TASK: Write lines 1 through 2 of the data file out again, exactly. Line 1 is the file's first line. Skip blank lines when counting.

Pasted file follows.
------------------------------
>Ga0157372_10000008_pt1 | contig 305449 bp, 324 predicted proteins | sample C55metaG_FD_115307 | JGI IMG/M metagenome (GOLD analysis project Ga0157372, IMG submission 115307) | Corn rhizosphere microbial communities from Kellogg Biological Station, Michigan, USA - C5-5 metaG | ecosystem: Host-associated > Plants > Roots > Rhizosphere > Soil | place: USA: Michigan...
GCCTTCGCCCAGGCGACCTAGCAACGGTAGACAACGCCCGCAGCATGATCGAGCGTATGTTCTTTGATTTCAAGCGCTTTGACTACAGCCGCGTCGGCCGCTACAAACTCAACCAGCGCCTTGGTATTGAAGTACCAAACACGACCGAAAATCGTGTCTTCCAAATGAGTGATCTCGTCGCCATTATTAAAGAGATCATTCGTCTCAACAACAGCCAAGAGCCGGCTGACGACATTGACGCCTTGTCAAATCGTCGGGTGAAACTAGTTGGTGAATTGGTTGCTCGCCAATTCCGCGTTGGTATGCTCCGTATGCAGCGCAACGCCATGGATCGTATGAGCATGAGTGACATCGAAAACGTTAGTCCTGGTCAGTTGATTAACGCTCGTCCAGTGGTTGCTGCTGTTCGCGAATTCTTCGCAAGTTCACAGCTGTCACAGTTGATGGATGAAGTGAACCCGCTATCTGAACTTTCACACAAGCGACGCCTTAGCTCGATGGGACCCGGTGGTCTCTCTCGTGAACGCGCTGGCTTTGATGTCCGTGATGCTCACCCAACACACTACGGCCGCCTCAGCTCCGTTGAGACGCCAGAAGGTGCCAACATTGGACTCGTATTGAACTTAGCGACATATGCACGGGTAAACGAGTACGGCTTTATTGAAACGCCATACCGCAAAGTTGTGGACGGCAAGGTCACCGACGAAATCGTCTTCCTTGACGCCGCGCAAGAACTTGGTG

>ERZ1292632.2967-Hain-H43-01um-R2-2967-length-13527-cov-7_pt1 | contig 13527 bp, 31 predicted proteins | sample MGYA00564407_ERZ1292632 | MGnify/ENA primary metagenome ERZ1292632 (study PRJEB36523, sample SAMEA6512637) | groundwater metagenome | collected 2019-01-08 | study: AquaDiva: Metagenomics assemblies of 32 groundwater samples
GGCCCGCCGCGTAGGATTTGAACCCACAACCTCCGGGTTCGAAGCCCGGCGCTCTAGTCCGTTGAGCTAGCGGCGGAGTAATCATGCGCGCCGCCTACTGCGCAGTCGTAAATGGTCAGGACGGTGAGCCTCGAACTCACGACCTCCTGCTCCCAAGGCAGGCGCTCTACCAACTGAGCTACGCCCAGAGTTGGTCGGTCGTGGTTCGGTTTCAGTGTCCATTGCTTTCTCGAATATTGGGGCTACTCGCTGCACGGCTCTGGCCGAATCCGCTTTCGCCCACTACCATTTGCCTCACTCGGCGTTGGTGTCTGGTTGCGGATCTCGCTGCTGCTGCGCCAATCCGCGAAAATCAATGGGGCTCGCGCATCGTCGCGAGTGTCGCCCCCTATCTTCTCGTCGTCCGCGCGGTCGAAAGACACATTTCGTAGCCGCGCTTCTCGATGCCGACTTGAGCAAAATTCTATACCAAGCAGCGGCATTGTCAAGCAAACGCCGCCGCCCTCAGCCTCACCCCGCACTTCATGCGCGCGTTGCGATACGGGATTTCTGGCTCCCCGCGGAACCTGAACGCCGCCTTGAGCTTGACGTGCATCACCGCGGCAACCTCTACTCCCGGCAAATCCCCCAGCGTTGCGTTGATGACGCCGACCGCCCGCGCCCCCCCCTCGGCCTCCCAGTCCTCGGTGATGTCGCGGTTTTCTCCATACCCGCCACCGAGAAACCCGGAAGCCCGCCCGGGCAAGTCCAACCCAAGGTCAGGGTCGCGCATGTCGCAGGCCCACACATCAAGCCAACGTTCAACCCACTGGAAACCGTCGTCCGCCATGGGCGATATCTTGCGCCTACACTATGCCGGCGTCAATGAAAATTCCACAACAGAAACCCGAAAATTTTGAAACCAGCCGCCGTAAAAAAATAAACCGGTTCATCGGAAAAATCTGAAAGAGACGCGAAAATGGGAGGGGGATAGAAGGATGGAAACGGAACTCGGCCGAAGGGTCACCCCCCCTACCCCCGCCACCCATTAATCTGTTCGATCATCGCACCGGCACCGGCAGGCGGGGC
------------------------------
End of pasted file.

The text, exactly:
>Ga0157372_10000008_pt1 | contig 305449 bp, 324 predicted proteins | sample C55metaG_FD_115307 | JGI IMG/M metagenome (GOLD analysis project Ga0157372, IMG submission 115307) | Corn rhizosphere microbial communities from Kellogg Biological Station, Michigan, USA - C5-5 metaG | ecosystem: Host-associated > Plants > Roots > Rhizosphere > Soil | place: USA: Michigan...
GCCTTCGCCCAGGCGACCTAGCAACGGTAGACAACGCCCGCAGCATGATCGAGCGTATGTTCTTTGATTTCAAGCGCTTTGACTACAGCCGCGTCGGCCGCTACAAACTCAACCAGCGCCTTGGTATTGAAGTACCAAACACGACCGAAAATCGTGTCTTCCAAATGAGTGATCTCGTCGCCATTATTAAAGAGATCATTCGTCTCAACAACAGCCAAGAGCCGGCTGACGACATTGACGCCTTGTCAAATCGTCGGGTGAAACTAGTTGGTGAATTGGTTGCTCGCCAATTCCGCGTTGGTATGCTCCGTATGCAGCGCAACGCCATGGATCGTATGAGCATGAGTGACATCGAAAACGTTAGTCCTGGTCAGTTGATTAACGCTCGTCCAGTGGTTGCTGCTGTTCGCGAATTCTTCGCAAGTTCACAGCTGTCACAGTTGATGGATGAAGTGAACCCGCTATCTGAACTTTCACACAAGCGACGCCTTAGCTCGATGGGACCCGGTGGTCTCTCTCGTGAACGCGCTGGCTTTGATGTCCGTGATGCTCACCCAACACACTACGGCCGCCTCAGCTCCGTTGAGACGCCAGAAGGTGCCAACATTGGACTCGTATTGAACTTAGCGACATATGCACGGGTAAACGAGTACGGCTTTATTGAAACGCCATACCGCAAAGTTGTGGACGGCAAGGTCACCGACGAAATCGTCTTCCTTGACGCCGCGCAAGAACTTGGTG